Five steps from ideation to landing: Design Futures 100 at Cornish College
ISV Member School Spotlight
3 min read
Extended lockdowns and remote learning in 2020 provided the perfect catalyst for the team at Cornish College to start changing the narrative of what school can and should be, writes Nicole Timbrell, Deputy Principal – Innovation and Design.
The unexpected removal of normal learning routines brought to the fore a stream of compelling evidence of what students were capable of doing and learning independently when they had greater control over their time.
Likewise, our Executive Leadership team at Cornish College used this period of disruption to make some courageous and bold shifts in our curriculum offering. Once we recognised that there were more reasons to change than not to, we took the leap.
The result was the creation of Design Futures 100, an off-the-grid curriculum innovation unique to Cornish College in which senior secondary students participate in 100 hours of self-directed learning alongside their core curriculum. Students learn without the constraints of study designs, timelines or assessments, and staff collaborate with students to ‘steward’ their learning.
There is much we can share about how Design Futures is impacting our school and young people positively. However, it is the story of the change management process that got us to this point that we share here with the ISV community.
Our collaborative process from ideation to landing, to influencing and engaging, and finally to implementation, scaling and evaluation, was characterised by the following five integral actions.
1. Collect evidence of students leading their own learning as proof of concept
Tiny-house renovations, applying sensors to automate hand sanitizer dispensers, applying for government permission to cross interstate borders to compete in a national robotics competition, and building a bridge to get a tractor across a ditch were just some of the young-people-left-to-their-own-devices stories that arose in lockdown.
Once we started collating and examining these stories as a collective, a bigger picture emerged of student agency, autonomy and ‘deep play’ that would be the foundation of our change narrative.
Photo caption: A Design Futures student shares his learning with Year 5 for their Unit of Inquiry on enterprise/inventions.
2. Use storytelling to anchor the innovation to values and purpose
Drawing parallels between the story of the educational change we were planning, and the story of the school we are becoming was another approach that positioned the change as a positive.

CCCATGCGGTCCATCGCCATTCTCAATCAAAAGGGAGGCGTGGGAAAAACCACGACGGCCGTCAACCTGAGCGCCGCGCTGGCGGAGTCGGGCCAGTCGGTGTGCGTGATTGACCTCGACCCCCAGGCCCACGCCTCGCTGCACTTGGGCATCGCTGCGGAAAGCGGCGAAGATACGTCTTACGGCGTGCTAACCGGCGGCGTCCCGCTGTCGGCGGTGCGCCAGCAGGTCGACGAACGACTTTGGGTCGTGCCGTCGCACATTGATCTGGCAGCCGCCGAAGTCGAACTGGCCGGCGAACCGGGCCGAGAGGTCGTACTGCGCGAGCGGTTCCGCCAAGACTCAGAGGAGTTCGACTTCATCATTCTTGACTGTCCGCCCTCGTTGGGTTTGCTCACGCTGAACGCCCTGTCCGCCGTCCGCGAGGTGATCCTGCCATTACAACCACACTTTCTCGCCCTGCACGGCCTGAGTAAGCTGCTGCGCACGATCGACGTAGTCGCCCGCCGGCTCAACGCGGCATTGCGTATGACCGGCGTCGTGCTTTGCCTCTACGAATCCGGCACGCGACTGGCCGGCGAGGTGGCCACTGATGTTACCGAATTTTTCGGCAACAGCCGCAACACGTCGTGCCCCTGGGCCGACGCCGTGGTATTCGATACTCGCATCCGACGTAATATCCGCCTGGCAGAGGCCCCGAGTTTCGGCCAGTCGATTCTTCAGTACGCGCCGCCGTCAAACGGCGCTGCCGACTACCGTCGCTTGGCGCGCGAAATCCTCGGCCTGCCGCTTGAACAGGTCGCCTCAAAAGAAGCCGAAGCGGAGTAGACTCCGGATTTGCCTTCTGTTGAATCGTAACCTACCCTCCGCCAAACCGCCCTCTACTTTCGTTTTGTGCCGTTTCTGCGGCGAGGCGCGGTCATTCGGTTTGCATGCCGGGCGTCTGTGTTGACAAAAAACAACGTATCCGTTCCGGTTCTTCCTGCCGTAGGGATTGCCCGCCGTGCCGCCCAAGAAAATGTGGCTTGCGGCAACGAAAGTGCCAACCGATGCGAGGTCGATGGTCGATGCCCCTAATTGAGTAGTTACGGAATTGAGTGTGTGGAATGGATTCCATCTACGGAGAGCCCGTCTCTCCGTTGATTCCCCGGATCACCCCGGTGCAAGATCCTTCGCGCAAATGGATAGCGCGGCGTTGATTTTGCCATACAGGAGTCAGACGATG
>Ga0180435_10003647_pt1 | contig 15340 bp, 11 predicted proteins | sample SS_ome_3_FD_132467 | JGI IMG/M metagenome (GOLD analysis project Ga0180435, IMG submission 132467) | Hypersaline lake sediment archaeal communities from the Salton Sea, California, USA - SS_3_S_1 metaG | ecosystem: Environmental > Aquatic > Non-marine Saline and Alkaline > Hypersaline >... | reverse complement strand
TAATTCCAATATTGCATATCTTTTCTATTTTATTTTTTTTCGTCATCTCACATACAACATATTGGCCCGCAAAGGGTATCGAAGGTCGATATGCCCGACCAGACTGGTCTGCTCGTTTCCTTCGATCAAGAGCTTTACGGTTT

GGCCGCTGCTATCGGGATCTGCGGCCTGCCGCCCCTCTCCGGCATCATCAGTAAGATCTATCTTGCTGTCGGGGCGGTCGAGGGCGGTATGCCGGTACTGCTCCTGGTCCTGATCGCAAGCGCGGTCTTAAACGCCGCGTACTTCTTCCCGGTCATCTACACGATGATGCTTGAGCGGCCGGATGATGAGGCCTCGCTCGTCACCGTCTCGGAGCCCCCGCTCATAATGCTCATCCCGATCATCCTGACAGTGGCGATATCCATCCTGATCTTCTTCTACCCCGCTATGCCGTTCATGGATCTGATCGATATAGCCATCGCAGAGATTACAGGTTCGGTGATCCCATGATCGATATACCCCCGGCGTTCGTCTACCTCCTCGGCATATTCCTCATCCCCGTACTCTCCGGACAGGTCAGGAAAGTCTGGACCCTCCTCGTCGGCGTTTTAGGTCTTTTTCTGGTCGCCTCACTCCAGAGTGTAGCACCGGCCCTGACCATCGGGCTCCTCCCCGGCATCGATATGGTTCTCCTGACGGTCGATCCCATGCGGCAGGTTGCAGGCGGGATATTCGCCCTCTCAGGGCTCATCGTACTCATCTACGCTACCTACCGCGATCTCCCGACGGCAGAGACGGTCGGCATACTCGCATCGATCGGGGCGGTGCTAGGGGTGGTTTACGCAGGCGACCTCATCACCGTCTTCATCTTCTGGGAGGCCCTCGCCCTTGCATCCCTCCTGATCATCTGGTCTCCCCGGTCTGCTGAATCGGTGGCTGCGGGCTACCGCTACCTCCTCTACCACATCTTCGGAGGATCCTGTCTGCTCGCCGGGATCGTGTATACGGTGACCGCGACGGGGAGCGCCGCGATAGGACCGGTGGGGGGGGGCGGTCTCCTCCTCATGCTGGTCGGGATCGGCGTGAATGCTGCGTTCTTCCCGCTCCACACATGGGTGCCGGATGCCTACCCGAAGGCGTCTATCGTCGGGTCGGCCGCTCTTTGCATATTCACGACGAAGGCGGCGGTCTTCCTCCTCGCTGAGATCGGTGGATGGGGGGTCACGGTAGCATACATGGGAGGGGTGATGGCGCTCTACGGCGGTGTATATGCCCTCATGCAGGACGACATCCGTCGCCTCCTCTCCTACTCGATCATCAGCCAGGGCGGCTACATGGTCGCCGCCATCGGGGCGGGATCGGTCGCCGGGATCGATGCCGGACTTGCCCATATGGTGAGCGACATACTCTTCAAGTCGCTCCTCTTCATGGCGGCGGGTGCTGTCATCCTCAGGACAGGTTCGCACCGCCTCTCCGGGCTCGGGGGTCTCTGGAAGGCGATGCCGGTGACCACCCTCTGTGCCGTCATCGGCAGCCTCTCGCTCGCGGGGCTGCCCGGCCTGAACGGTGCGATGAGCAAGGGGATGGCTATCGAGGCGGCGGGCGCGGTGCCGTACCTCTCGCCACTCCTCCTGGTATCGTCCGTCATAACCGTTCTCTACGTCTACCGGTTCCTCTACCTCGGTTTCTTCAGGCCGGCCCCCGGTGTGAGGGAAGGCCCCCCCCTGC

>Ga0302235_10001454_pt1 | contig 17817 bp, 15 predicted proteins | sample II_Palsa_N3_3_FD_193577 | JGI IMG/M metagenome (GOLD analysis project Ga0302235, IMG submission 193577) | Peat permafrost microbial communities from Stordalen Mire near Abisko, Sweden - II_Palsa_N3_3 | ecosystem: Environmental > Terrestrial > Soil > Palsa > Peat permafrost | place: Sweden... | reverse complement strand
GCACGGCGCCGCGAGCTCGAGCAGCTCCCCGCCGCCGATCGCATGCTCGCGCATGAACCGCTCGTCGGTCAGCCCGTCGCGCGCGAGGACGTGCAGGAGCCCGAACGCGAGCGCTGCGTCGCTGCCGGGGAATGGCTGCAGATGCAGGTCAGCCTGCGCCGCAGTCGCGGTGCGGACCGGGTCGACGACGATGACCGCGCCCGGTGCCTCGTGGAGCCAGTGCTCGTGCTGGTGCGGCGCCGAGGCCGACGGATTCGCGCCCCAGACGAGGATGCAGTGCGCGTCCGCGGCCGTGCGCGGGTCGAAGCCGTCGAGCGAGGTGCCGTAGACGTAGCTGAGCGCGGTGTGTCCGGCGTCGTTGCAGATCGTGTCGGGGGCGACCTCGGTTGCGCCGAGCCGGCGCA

Connecting our purpose to educate for a sustainable future and embedding references to our school values factored in all communications. Messaging that emphasised the courage that is required when we are called to challenge the narrative of schooling landed most effectively.
3. Identify circles of stakeholders to engage in consultation
A staged consultation process initially invited our key stakeholders or ‘activators’ to critically review the proposal in readiness for immediate launch. Following that, we engaged a wider group of ‘shapers and influencers’ to consider how the principles that unpinned Design Futures 100 could possibly influence and shape curriculum and pedagogy from ELC to Year 12.
Finally, we invited other stakeholders or ‘messengers’ to grow the pool of knowledge and influence any staff members who wanted to be involved. Eventually those who missed out on these sessions were asking ‘exactly what is Design Futures?’ and a buzz of curiosity took hold.
Photo caption: Cornish College staff participating in the circles of stakeholders consultation sessions in 2020.
4. Build a challenge network from within and outside of the community
When a team is particularly excited about a change it can get caught up in the possibilities at the expense of spotting and mitigating the potential challenges. Critical to the success of our change process was to include community members in our circle of stakeholders who might be hesitant to change. Actively listening to the concerns and insights of this ‘challenge network’ pushed us to examine the unintended consequences of introducing our Design Futures 100 and address these as best we could.
5. Make a safe and visible start to build acceptance and momentum
By the time our team landed on the Design Futures 100 and shaped it into a story that could be pitched to our community, there were only five weeks left in the school year. It was tempting to hold back to plan a more staged rollout the next year, but we didn’t want to lose our momentum.
We started small and recruited a pilot group of students, gaining the trust and permission of their parents who, like us, were keen to make a bold move.
When we offered our thanks to the inaugural Design Futures class for being our guinea pigs, they had a memorable reply. “We are not guinea pigs,” they said, “we are trailblazers.”
Deputy Principal – Innovation and Design